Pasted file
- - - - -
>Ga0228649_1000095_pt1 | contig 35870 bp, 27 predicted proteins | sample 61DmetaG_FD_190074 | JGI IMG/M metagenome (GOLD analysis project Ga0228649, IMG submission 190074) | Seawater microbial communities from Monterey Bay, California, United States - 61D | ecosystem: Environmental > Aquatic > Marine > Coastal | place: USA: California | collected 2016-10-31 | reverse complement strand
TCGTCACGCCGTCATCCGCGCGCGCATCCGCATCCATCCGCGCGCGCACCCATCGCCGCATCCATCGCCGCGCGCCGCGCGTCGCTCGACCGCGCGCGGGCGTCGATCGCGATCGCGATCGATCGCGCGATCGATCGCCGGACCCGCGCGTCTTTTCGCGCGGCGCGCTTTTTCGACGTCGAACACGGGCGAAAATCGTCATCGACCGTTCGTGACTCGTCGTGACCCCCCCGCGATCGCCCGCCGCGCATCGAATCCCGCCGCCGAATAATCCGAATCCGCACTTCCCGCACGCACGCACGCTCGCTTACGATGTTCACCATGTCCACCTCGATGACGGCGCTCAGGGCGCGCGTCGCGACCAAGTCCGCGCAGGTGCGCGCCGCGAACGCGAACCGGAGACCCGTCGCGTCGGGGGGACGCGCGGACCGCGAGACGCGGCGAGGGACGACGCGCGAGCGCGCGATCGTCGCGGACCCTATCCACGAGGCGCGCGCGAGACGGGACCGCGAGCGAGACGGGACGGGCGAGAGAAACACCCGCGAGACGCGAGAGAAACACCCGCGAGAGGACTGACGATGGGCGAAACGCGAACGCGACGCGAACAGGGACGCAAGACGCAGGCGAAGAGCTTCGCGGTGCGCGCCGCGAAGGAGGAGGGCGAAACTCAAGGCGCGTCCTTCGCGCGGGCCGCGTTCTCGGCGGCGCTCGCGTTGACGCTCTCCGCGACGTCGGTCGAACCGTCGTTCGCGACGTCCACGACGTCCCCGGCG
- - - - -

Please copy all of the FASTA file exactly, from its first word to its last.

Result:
>Ga0228649_1000095_pt1 | contig 35870 bp, 27 predicted proteins | sample 61DmetaG_FD_190074 | JGI IMG/M metagenome (GOLD analysis project Ga0228649, IMG submission 190074) | Seawater microbial communities from Monterey Bay, California, United States - 61D | ecosystem: Environmental > Aquatic > Marine > Coastal | place: USA: California | collected 2016-10-31 | reverse complement strand
TCGTCACGCCGTCATCCGCGCGCGCATCCGCATCCATCCGCGCGCGCACCCATCGCCGCATCCATCGCCGCGCGCCGCGCGTCGCTCGACCGCGCGCGGGCGTCGATCGCGATCGCGATCGATCGCGCGATCGATCGCCGGACCCGCGCGTCTTTTCGCGCGGCGCGCTTTTTCGACGTCGAACACGGGCGAAAATCGTCATCGACCGTTCGTGACTCGTCGTGACCCCCCCGCGATCGCCCGCCGCGCATCGAATCCCGCCGCCGAATAATCCGAATCCGCACTTCCCGCACGCACGCACGCTCGCTTACGATGTTCACCATGTCCACCTCGATGACGGCGCTCAGGGCGCGCGTCGCGACCAAGTCCGCGCAGGTGCGCGCCGCGAACGCGAACCGGAGACCCGTCGCGTCGGGGGGACGCGCGGACCGCGAGACGCGGCGAGGGACGACGCGCGAGCGCGCGATCGTCGCGGACCCTATCCACGAGGCGCGCGCGAGACGGGACCGCGAGCGAGACGGGACGGGCGAGAGAAACACCCGCGAGACGCGAGAGAAACACCCGCGAGAGGACTGACGATGGGCGAAACGCGAACGCGACGCGAACAGGGACGCAAGACGCAGGCGAAGAGCTTCGCGGTGCGCGCCGCGAAGGAGGAGGGCGAAACTCAAGGCGCGTCCTTCGCGCGGGCCGCGTTCTCGGCGGCGCTCGCGTTGACGCTCTCCGCGACGTCGGTCGAACCGTCGTTCGCGACGTCCACGACGTCCCCGGCG